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‘Corruption’ probe: El-Rufai must be given fair hearing, says Ozekhome

 


Mike Ozekhome, a human rights lawyer, says Nasir el-Rufai, the former Kaduna state governor, should be given a fair hearing in the probe of his administration by the state house of assembly.

 

An ad hoc committee set up by the Kaduna state house of assembly recommended the probe of el-Rufai’s administration between 2015 and 2023.

 

El-Rufai is accused of diversion of public funds and money laundering.

 

Henry Zacharia, chairman of the ad hoc committee, who presented the report during the plenary on Wednesday, said most of the loans obtained by the el-Rufai administration were used for other purposes.

 

In April, the Kaduna assembly inaugurated a 13-member committee to examine the loans, grants, and project implementation in the state during the period el-Rufai was governor.

 

Zacharia said most of the loans obtained and projects implemented did not follow the “due process”.

 

The lawmakers also called for the prosecution of some of the commissioners and officials who worked under el-Rufai.

Speaking on Thursday as a guest on Sunrise Daily, a programme on Channels Television, Ozekhome said the former governor has a right to a fair hearing.

 

“… I think that whatever happens, el-Rufai must be given his right to a fair hearing. The assembly has just merely made a recommendation and told the governor to implement it,” he said.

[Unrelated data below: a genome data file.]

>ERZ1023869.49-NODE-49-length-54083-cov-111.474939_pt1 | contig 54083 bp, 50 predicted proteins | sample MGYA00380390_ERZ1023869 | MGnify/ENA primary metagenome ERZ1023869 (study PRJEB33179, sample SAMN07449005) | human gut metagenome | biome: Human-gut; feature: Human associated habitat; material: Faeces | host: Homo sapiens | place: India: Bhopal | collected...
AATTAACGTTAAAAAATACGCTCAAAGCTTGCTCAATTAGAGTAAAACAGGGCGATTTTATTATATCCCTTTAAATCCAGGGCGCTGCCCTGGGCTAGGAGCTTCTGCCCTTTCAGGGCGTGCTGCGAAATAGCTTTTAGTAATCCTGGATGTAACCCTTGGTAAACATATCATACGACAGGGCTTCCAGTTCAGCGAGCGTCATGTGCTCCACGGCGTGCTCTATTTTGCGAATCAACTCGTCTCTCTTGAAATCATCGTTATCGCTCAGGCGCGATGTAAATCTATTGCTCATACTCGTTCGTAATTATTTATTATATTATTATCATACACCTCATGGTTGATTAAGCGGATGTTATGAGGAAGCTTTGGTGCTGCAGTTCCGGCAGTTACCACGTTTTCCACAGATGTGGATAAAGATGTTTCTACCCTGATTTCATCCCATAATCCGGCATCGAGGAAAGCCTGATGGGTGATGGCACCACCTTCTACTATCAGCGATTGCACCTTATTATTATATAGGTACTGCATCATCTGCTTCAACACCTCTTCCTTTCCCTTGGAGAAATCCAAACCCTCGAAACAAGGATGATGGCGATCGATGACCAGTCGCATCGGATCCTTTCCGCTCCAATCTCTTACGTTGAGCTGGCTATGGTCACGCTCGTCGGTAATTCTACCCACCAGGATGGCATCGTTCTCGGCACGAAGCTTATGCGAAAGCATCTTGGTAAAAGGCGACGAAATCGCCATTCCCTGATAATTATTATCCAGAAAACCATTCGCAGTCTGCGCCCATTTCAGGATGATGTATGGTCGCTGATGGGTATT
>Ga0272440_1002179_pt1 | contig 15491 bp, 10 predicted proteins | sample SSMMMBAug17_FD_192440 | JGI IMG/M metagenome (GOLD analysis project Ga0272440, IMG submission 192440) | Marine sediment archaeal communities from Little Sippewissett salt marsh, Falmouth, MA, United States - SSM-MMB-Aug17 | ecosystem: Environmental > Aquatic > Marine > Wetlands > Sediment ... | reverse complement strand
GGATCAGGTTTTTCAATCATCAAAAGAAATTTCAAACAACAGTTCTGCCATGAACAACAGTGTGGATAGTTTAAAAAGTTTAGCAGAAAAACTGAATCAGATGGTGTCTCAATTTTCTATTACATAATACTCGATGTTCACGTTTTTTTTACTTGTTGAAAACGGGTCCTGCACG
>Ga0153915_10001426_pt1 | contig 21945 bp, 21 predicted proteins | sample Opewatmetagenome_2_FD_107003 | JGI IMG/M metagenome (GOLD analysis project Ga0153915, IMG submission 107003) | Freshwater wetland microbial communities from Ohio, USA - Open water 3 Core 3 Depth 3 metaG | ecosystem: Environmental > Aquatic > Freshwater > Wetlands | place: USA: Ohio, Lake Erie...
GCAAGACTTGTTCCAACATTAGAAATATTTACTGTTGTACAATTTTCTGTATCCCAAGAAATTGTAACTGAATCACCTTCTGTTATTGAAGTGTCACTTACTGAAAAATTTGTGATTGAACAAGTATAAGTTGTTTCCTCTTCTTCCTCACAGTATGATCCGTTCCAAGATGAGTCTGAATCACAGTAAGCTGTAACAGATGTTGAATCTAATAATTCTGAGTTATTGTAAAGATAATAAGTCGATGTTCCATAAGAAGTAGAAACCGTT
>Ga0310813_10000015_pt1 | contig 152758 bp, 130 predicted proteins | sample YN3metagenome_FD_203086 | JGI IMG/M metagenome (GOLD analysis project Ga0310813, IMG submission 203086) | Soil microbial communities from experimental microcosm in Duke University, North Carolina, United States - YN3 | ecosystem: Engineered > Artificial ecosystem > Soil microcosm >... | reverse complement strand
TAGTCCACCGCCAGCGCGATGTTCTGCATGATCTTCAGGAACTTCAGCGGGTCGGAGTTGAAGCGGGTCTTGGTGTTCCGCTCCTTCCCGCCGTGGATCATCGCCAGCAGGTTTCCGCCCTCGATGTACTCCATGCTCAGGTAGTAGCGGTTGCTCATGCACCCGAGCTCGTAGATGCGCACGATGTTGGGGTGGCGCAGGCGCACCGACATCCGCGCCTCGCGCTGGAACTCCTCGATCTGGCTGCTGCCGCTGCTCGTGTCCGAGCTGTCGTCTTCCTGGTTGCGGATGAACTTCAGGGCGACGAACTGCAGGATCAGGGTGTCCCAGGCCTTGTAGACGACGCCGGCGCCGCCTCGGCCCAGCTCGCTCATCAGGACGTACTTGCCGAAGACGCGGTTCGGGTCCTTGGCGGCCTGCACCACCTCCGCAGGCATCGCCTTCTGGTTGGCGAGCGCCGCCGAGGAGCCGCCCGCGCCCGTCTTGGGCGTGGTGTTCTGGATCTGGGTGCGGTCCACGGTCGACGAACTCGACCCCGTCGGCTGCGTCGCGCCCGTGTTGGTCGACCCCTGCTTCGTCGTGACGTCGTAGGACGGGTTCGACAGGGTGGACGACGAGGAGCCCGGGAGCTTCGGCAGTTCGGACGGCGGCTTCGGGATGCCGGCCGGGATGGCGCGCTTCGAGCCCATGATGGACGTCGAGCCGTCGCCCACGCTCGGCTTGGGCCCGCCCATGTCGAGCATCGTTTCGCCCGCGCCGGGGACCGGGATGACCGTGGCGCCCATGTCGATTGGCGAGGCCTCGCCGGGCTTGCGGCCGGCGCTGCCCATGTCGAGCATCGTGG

“The governor may look at it and, and feel well, ‘this is not worth the energy at the time. Let’s face other things’.

 

“Others may say, ‘N423 billion they are accusing him of is not a small amount; let’s dig in.’ So, whatever the outcome would be, don’t forget that El-Rufai also has his own fundamental rights to protect. For example, he may decide to go to court to challenge the indictment itself.

 

 “Maybe you could say he was not given a fair trial. He was never called. I don’t know whether he was called to come and defend himself.

 

“Was he duly invited? Was he given an opportunity to defend himself? If he was and he chose to stay back, that’s another ball game. So, because I do not have all those duties, it becomes peremptory for me to comment on it.

 

“You don’t indict a person by proxy. No, you don’t, particularly in a matter that has criminal connotations. You can’t do that by proxy. So, it has to be the person.”

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